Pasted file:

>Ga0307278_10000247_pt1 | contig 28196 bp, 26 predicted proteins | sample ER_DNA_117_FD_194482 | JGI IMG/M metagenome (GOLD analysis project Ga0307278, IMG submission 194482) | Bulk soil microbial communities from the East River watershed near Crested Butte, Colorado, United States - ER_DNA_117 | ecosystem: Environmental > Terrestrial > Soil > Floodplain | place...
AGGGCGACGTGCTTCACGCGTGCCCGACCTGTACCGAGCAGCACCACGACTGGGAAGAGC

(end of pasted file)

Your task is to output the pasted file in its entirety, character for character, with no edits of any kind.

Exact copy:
>Ga0307278_10000247_pt1 | contig 28196 bp, 26 predicted proteins | sample ER_DNA_117_FD_194482 | JGI IMG/M metagenome (GOLD analysis project Ga0307278, IMG submission 194482) | Bulk soil microbial communities from the East River watershed near Crested Butte, Colorado, United States - ER_DNA_117 | ecosystem: Environmental > Terrestrial > Soil > Floodplain | place...
AGGGCGACGTGCTTCACGCGTGCCCGACCTGTACCGAGCAGCACCACGACTGGGAAGAGC